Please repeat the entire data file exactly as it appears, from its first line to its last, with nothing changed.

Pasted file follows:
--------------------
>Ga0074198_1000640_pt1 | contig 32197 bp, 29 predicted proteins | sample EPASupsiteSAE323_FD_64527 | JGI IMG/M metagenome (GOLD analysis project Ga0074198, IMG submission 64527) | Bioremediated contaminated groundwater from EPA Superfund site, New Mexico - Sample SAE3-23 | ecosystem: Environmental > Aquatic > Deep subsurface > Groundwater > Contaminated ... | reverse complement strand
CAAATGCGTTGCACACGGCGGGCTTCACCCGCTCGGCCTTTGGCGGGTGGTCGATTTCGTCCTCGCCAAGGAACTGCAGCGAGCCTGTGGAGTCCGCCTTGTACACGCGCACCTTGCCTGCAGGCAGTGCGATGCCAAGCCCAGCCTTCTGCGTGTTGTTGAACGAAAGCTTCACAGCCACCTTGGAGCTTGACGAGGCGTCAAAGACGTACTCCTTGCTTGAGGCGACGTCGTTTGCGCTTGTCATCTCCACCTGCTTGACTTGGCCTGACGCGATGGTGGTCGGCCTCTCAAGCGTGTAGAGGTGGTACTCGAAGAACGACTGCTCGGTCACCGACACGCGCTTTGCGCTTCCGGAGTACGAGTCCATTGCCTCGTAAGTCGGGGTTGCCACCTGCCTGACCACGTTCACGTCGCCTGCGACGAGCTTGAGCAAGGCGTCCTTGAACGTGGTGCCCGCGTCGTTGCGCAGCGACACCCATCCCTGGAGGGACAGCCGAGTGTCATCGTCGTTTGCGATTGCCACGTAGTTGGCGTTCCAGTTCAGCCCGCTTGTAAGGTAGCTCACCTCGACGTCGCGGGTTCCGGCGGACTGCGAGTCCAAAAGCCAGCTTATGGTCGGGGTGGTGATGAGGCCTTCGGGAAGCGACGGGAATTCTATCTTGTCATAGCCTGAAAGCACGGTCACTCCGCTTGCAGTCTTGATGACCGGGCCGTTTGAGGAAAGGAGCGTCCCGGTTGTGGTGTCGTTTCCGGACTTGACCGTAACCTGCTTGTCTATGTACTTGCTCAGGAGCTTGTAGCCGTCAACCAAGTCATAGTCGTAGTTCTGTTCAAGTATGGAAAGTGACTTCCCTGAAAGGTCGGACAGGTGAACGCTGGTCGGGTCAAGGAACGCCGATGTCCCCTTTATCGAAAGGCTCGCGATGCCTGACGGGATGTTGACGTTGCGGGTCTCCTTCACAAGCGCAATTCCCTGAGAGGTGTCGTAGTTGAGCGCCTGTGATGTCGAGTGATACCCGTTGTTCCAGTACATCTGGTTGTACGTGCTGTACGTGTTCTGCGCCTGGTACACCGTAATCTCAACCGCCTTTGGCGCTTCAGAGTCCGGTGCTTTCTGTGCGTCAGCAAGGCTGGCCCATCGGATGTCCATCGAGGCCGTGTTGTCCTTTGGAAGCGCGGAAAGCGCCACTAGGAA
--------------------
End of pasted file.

>Ga0074198_1000640_pt1 | contig 32197 bp, 29 predicted proteins | sample EPASupsiteSAE323_FD_64527 | JGI IMG/M metagenome (GOLD analysis project Ga0074198, IMG submission 64527) | Bioremediated contaminated groundwater from EPA Superfund site, New Mexico - Sample SAE3-23 | ecosystem: Environmental > Aquatic > Deep subsurface > Groundwater > Contaminated ... | reverse complement strand
CAAATGCGTTGCACACGGCGGGCTTCACCCGCTCGGCCTTTGGCGGGTGGTCGATTTCGTCCTCGCCAAGGAACTGCAGCGAGCCTGTGGAGTCCGCCTTGTACACGCGCACCTTGCCTGCAGGCAGTGCGATGCCAAGCCCAGCCTTCTGCGTGTTGTTGAACGAAAGCTTCACAGCCACCTTGGAGCTTGACGAGGCGTCAAAGACGTACTCCTTGCTTGAGGCGACGTCGTTTGCGCTTGTCATCTCCACCTGCTTGACTTGGCCTGACGCGATGGTGGTCGGCCTCTCAAGCGTGTAGAGGTGGTACTCGAAGAACGACTGCTCGGTCACCGACACGCGCTTTGCGCTTCCGGAGTACGAGTCCATTGCCTCGTAAGTCGGGGTTGCCACCTGCCTGACCACGTTCACGTCGCCTGCGACGAGCTTGAGCAAGGCGTCCTTGAACGTGGTGCCCGCGTCGTTGCGCAGCGACACCCATCCCTGGAGGGACAGCCGAGTGTCATCGTCGTTTGCGATTGCCACGTAGTTGGCGTTCCAGTTCAGCCCGCTTGTAAGGTAGCTCACCTCGACGTCGCGGGTTCCGGCGGACTGCGAGTCCAAAAGCCAGCTTATGGTCGGGGTGGTGATGAGGCCTTCGGGAAGCGACGGGAATTCTATCTTGTCATAGCCTGAAAGCACGGTCACTCCGCTTGCAGTCTTGATGACCGGGCCGTTTGAGGAAAGGAGCGTCCCGGTTGTGGTGTCGTTTCCGGACTTGACCGTAACCTGCTTGTCTATGTACTTGCTCAGGAGCTTGTAGCCGTCAACCAAGTCATAGTCGTAGTTCTGTTCAAGTATGGAAAGTGACTTCCCTGAAAGGTCGGACAGGTGAACGCTGGTCGGGTCAAGGAACGCCGATGTCCCCTTTATCGAAAGGCTCGCGATGCCTGACGGGATGTTGACGTTGCGGGTCTCCTTCACAAGCGCAATTCCCTGAGAGGTGTCGTAGTTGAGCGCCTGTGATGTCGAGTGATACCCGTTGTTCCAGTACATCTGGTTGTACGTGCTGTACGTGTTCTGCGCCTGGTACACCGTAATCTCAACCGCCTTTGGCGCTTCAGAGTCCGGTGCTTTCTGTGCGTCAGCAAGGCTGGCCCATCGGATGTCCATCGAGGCCGTGTTGTCCTTTGGAAGCGCGGAAAGCGCCACTAGGAA